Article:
New Research Says Antarctic Ice Sheet Could Collapse Soon--and Dramatically Raise the Seas

Friday, 21 December 2018 - 12:09PM
Earth
Friday, 21 December 2018 - 12:09PM
New Research Says Antarctic Ice Sheet Could Collapse Soon--and Dramatically Raise the Seas
< >
MaxPixel
Earlier this year, we reported on scientists' warnings that Antarctica's ice sheets were hitting record lows, as well as news that all that melting ice was already beginning to impact Earth's sea levels. Now, a new study suggests that the West Antarctic ice shelf collapsed under similar conditions roughly 125,000 years ago—and it may happen again.

According to scientists involved with the study, gauging erosion in sediment samples taken near Antarctica caused them to notice a strange absence in the geologic record: the West Antarctic ice sheet, whose influence on the sediments was previously crystal clear, suddenly seemed to disappear from the record. According to the leader of the study, Anders Carlson: "We don't see any sediments coming from the much larger West Antarctic Ice Sheet, which we'd interpret to mean that it was gone. It didn't have that erosive power anymore."

What makes this finding especially worrying is that the worldwide temperature during that ancient period was only 1 degree Celsius higher than it is today. According to Jeremy Shakun, a paleoclimatologist: "...the West Antarctic Ice Sheet might not need a huge nudge to budge...the big uptick in mass loss observed there in the past decade or two is perhaps the start of that process rather than a short-term blip."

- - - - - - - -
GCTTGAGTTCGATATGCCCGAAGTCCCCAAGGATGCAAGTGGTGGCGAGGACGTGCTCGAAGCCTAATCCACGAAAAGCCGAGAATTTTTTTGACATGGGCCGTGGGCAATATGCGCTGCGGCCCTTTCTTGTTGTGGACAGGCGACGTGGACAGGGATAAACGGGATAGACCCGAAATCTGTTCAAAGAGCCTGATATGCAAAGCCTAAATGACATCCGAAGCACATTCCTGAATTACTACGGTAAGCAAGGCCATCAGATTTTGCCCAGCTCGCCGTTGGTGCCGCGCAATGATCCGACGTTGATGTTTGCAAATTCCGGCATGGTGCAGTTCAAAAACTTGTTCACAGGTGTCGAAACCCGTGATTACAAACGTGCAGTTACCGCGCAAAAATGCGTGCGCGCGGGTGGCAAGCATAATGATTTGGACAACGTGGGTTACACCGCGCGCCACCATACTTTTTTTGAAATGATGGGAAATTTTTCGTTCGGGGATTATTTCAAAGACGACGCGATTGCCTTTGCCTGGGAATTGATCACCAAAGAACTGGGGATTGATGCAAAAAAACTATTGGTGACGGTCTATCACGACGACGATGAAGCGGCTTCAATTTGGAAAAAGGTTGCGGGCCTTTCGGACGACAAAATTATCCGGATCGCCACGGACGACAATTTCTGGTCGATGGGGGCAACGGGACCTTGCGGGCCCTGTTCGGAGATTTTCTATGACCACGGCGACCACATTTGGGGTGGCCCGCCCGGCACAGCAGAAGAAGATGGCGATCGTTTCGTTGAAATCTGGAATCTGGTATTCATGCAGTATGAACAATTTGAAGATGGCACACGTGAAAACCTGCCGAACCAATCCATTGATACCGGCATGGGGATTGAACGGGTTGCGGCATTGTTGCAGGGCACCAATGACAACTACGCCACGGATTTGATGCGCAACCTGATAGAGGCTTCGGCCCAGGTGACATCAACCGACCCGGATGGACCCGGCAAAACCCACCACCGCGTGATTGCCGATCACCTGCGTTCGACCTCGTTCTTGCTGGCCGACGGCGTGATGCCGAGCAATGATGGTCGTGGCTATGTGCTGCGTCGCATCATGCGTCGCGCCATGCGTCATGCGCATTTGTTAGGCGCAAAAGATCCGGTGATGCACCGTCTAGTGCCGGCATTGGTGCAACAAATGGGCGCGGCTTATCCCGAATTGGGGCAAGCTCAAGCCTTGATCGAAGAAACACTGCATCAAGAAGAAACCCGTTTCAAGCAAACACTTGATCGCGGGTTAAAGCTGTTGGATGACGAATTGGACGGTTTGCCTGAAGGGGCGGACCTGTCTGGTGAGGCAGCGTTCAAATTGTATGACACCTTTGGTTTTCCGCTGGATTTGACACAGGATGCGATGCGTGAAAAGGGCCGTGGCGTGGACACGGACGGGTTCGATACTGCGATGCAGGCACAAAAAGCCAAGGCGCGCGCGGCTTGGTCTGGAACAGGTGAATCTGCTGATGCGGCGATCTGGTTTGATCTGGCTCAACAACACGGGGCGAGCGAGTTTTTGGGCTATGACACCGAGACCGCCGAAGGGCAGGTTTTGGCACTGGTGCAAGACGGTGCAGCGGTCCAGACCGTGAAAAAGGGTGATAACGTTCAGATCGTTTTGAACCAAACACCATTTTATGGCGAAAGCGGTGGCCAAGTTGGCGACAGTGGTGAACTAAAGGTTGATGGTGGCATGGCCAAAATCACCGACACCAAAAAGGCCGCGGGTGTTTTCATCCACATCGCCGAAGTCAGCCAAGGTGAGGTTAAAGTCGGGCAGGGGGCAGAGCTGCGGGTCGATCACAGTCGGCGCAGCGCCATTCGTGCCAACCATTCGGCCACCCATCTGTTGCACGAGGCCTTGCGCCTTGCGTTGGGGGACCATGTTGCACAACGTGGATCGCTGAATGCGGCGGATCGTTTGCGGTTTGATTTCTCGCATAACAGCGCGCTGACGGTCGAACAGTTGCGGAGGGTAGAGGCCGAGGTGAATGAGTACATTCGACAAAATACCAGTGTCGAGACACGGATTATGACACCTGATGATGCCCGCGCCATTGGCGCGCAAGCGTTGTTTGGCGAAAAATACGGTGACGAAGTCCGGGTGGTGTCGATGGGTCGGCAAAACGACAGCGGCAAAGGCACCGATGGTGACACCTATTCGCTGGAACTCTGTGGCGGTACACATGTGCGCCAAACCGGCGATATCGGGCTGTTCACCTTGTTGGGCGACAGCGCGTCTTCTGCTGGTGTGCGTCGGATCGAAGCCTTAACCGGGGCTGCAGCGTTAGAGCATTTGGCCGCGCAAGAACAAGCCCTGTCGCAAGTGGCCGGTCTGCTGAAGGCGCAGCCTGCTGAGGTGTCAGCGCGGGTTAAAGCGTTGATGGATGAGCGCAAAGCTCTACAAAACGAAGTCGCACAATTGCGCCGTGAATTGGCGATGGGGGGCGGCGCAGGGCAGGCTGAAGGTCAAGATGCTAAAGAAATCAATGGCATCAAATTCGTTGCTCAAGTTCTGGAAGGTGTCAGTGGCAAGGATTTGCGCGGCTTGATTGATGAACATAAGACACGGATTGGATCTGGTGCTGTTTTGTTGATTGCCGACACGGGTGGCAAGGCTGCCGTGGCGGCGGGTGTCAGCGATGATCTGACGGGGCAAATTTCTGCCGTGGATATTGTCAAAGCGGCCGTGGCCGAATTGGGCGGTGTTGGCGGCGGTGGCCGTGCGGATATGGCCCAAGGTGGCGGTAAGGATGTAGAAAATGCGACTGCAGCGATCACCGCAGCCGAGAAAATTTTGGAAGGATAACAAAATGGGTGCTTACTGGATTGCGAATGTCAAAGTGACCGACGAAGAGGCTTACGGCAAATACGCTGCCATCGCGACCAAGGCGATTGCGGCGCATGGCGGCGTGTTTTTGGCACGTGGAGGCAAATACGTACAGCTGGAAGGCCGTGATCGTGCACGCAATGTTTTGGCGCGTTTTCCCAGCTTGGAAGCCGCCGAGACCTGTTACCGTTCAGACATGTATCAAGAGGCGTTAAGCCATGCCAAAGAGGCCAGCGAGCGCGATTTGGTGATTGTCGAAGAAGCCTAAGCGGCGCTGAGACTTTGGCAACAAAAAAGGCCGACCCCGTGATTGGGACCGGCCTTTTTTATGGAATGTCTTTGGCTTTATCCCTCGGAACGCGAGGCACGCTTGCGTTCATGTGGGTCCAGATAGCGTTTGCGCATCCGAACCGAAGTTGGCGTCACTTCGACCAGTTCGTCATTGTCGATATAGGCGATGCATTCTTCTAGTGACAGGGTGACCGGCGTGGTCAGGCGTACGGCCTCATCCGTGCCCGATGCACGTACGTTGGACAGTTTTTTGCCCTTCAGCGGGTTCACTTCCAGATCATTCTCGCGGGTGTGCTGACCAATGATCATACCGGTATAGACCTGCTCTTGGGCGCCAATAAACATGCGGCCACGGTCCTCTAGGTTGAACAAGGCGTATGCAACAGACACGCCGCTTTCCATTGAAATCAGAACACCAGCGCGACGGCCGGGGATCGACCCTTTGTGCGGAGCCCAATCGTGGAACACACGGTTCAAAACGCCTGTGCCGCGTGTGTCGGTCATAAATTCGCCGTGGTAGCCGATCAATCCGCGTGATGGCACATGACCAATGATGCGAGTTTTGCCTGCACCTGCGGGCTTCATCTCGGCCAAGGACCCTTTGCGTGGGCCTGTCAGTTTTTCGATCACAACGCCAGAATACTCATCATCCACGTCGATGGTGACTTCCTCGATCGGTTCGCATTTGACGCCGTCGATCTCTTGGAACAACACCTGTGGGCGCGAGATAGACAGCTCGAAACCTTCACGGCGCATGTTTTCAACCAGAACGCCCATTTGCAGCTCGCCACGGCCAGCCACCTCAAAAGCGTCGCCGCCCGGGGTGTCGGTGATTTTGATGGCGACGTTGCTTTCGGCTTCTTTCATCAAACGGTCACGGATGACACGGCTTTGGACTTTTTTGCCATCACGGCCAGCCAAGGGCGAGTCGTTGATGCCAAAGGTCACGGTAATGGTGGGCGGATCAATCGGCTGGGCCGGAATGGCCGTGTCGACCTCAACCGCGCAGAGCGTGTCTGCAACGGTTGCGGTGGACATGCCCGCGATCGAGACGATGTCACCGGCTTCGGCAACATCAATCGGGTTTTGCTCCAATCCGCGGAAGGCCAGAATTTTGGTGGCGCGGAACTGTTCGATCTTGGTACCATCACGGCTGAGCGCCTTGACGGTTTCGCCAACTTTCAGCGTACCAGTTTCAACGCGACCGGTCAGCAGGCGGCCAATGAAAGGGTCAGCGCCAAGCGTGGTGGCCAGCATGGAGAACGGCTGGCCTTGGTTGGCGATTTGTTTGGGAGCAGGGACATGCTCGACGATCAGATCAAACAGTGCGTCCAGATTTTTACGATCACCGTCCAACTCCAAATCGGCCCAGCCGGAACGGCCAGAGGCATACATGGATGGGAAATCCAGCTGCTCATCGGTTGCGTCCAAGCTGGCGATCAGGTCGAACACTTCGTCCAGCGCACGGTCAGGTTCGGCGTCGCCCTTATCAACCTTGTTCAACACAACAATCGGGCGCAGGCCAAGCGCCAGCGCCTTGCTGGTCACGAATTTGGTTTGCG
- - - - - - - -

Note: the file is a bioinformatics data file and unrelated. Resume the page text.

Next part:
After the collapse of the ancient ice sheet, it's estimated that sea levels rose about eight feet per century, maxing out at levels that were 20 to 30 feet higher than they are today. It's not clear how close an analogue this ancient sea-rise will be to today, but further research is planned to confirm that the West Antarctic ice sheet did indeed disappear 125,000 years ago, triggering a rise.

There have been a few potential solutions suggested so far, but many of them involve massive new 'geoengineering' projects, such as building a giant wall under the Antarctic ice to prop it up or spraying tons of chemicals into the atmosphere to artificially cool the planet by reflecting the Sun's rays. Though the latter has actually picked up some traction, its proponents have pointed out that we'd better start working on it soon—once the ice sheets begin to collapse, there will be no going back.
Science
Science News
Earth